“I love pulling weeds!” is not something you hear too often, but Lisa Rivera swears it’s true, and one look at Lisa’s booth at the Northwest Detroit Farmers’ Market and you know that Lisa has mastered growing flowers. You’ll also notice that she has a gift for arranging them. Much of Lisa’s skill was self-taught, but she has had some inspirations along the way, some of them rather unusual.
Lisa’s gardening life began when she was about six years old. Lisa was caught admiring a neighbor’s garden. “The shape and color of the green beans really drew my attention,” she remembers. “Try one!” her neighbor said and snapped off a bean and handed it to Lisa. “That blew my mind,” Lisa says. “And they didn’t taste at all like beans from a can.” Thus began a lifelong interest in color, shape, and all things that grow.
LEARNING BY DOING
Lisa learned a great deal about the flower business when she lived above her uncle’s funeral home with her cousin. It was a pretty great arrangement: rent was free if they answered the phone. Not surprisingly, a frequent visitor to the funeral home was the florist who taught Lisa the names of flowers, a variety of arrangements, and about the flower providers. Then for several years, Lisa worked at a flower shop where she learned even more about flowers, tried her hand at arranging, and also heard some not so beautiful information about some flower growers. Lisa also learned what she didn’t like. Highly stylized, telaflora arrangements did not appeal to Lisa. Instead, Lisa thought flowers – wild flowers in particular – were most beautiful when “in their true form.” This is evident in her arrangements which often include the unusual blue of chicory, the delicacy of Queen Anne’s lace, and the rich pink of wild sweet pea. Combined with zinnias, roses, and peonies, these roadside flowers lend a texture and architecture to her arrangements that is uniquely beautiful and something not often seen at a more traditional florist.
Lisa’s knowledge of flowers and her talent at arranging landed her a job at Whole Foods in the flower department. Here Lisa learned about fair trade flowers which ensure that the growers and pickers do not experience the abusive conditions of some flower providers. Lisa met several local flower growers and learned just how to go about becoming a grower and thought that that “Sounded like the best job ever!”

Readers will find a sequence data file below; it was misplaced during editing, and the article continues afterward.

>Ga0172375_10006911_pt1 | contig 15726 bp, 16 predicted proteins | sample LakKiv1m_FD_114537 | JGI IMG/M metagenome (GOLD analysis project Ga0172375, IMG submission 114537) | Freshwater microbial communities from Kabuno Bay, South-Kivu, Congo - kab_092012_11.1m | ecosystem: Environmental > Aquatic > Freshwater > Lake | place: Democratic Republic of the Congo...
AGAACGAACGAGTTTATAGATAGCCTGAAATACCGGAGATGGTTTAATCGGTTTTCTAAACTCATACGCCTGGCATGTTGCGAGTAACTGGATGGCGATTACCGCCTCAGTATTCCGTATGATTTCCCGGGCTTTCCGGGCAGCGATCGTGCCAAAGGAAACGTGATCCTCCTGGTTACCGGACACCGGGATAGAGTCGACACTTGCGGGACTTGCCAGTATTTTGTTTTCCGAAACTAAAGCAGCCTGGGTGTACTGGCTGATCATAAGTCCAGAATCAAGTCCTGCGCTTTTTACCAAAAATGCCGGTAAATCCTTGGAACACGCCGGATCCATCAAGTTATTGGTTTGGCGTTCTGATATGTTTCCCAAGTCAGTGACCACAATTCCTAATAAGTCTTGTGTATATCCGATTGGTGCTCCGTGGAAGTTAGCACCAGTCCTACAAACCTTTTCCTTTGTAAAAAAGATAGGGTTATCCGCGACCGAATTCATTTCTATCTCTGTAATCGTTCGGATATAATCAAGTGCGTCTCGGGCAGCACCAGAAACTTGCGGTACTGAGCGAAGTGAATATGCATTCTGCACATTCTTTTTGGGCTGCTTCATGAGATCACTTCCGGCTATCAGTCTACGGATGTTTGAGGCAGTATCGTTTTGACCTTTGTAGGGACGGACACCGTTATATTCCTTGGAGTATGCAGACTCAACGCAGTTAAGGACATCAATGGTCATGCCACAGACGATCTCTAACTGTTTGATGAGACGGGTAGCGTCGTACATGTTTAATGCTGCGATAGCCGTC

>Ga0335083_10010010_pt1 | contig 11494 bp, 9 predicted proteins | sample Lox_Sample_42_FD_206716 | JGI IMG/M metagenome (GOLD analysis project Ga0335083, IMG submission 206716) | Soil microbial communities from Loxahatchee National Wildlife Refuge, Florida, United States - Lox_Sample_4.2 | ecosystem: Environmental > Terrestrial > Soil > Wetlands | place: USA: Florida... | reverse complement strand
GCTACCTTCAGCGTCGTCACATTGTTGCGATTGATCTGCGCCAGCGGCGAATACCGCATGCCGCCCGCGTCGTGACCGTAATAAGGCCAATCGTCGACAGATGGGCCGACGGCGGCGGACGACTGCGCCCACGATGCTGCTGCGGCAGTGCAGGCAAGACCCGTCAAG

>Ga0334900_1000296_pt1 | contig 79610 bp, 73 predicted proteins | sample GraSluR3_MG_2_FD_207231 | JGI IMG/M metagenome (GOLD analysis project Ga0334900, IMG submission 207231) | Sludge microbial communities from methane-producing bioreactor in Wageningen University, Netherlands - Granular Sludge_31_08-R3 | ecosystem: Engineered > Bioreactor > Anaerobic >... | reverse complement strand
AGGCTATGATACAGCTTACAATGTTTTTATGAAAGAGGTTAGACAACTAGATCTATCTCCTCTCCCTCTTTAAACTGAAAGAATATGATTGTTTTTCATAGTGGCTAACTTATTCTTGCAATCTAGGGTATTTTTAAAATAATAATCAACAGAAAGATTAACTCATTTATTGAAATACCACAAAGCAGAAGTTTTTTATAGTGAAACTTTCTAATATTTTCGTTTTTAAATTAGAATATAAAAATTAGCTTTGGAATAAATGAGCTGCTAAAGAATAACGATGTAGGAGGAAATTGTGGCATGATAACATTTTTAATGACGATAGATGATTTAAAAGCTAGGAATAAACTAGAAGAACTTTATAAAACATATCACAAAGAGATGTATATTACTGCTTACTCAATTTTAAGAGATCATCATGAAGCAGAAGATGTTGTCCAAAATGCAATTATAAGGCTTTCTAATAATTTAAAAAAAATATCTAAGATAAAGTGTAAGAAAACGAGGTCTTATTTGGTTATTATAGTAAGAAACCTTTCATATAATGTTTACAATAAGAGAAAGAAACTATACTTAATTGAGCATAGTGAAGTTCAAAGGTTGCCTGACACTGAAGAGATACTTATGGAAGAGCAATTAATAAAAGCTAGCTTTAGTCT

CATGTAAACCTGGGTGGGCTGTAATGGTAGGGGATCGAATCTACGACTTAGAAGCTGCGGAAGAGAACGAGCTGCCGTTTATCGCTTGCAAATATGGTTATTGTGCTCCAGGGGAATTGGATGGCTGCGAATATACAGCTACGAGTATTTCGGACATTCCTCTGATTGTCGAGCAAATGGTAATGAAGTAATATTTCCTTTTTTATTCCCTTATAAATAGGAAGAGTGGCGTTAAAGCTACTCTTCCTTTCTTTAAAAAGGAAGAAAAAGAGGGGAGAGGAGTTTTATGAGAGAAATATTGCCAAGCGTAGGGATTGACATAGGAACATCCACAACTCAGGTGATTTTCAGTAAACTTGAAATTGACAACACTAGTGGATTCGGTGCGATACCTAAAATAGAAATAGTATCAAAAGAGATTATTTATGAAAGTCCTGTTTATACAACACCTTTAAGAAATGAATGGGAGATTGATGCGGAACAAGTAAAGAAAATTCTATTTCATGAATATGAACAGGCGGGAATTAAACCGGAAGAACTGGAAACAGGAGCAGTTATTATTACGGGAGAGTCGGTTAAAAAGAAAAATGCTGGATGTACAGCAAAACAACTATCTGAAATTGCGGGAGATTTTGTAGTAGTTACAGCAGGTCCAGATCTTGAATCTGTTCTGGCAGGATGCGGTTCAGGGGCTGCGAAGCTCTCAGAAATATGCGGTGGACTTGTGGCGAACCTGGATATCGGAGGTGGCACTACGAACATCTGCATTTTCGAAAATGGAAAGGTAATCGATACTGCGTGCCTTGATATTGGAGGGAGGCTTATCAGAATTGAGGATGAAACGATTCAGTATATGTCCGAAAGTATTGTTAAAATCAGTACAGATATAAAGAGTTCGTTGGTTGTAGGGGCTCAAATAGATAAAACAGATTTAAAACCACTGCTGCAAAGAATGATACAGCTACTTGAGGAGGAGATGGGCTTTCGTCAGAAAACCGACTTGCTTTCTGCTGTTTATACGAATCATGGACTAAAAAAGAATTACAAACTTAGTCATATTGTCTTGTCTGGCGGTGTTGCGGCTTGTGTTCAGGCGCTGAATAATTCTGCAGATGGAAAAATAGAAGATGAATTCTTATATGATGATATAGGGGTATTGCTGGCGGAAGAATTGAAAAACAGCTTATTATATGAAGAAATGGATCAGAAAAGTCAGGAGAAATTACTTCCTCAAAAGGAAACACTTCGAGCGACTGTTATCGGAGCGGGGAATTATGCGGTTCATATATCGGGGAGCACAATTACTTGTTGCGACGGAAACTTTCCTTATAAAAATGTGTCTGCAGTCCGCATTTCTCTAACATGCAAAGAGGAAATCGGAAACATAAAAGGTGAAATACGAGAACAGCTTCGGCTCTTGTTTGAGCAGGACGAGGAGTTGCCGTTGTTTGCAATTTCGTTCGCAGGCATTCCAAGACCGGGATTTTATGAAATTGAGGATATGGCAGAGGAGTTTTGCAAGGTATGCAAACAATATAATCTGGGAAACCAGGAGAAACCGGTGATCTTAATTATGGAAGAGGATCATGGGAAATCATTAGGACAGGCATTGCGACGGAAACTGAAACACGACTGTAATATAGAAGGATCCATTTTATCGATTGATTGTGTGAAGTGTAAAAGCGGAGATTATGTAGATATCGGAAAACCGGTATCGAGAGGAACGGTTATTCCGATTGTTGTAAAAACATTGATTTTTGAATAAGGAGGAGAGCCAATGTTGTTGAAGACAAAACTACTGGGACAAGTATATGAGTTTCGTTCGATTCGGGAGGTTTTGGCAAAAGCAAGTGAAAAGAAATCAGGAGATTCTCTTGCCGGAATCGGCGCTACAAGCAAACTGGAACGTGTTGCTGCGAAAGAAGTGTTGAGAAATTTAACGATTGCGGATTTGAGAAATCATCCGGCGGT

RAISING KIDS AND FLOWERS IN BRIGHTMOOR
Originally from suburban Chicago, Lisa’s interest in becoming a flower grower was simultaneous with her sense of adventure and of doing adulthood a bit differently than what she saw around her. “As a kid I noticed that adulthood seemed to be about work, work, work, and not much else.” When Lisa and her husband Robert had Violet, now 6, they began looking for an alternative way of living, a life in which they could do what they loved and spend time together as a family. Lisa became involved with World Wide Opportunities on Organic Farms (WWOOF), a world-wide organization which connects volunteers with organic farmers, which lead her to Beaverland Farms, one of the farms in the Brightmoor Farmway. Almost immediately, the Farmway, its farmers, and residents, “felt right. We were very welcomed,” Lisa says. Lisa and her family rented a house and a lot in Brightmoor, and started growing flowers. They knew they had found where they wanted to be and so were looking to buy a house as well as a bit more land to garden. The house across the street went up for sale, as well as three adjoining lots. As Lisa says, “Everything just fell into place.”
Lisa’s life as a flower farmer enables her to spend a great deal of time with her now two children – Arlo is 2. Lisa starts the flowers from seed in her hoop house in March. The sprouts are then transplanted in May. The first time Lisa grew in Brightmoor, she knew she had found her perfect place to nurture flowers as well as her children. She had informally estimated the amount of seeds to plant for the space she had, and the flowers fit the lot perfectly without crowding or any unused spots. If you follow Brightmoor Flower Farm on Instagram, you will see that Lisa’s kids are an active part of the farm, watering, weeding, skipping, running, and making the snapdragons snap. Lisa’s business is growing nicely as well. Bunches of beautifully arranged flowers raised by a local, independent grower makes those arrangements even prettier, and people in and around Grandmont Rosedale have noticed.
BEAUTIFYING THE NORTHWEST DETROIT FARMERS’ MARKET
“Are those zinnias from your garden?” a Northwest Detroit Farmers’ Market customer gushes as she stops by Lisa’s booth. “Yes they are!” Lisa clearly loves what she does. “Flowers make people bloom. It’s just a fact,” she says – absolutely certain.
Lisa welcomes special orders for parties, weddings, any event really that could use a bouquet or two. She sometimes sells bouquets out of Always Brewing Detroit, and she also offers U-Pick days and Bouquet Workshops at her farm. Lisa is working toward growing and selling herbs and edible flowers to local restaurants. Lisa would also like to offer bouquet subscriptions, so stay in touch with Brightmoor Flower Farm to find out what’s coming up next in the garden. Like Brightmoor Flower Farm on Facebook and follow the Farm on Instagram so you don’t miss out. You can also contact Lisa at 313.420.8743 or firstname.lastname@example.org. The Brightmoor Flower Farm will be at the Northwest Detroit Farmers’ Market every Thursday, September 6 and every other Thursday thereafter.
Visit the Northwest Detroit Farmers’ Market every Thursday from 4 – 8 pm through October 4 in the parking lot of the North Rosedale Park Community House, 18445 Scarsdale. If you have questions about the Market, like Northwest Detroit Farmers’ Market on Facebook or email email@example.com with your questions.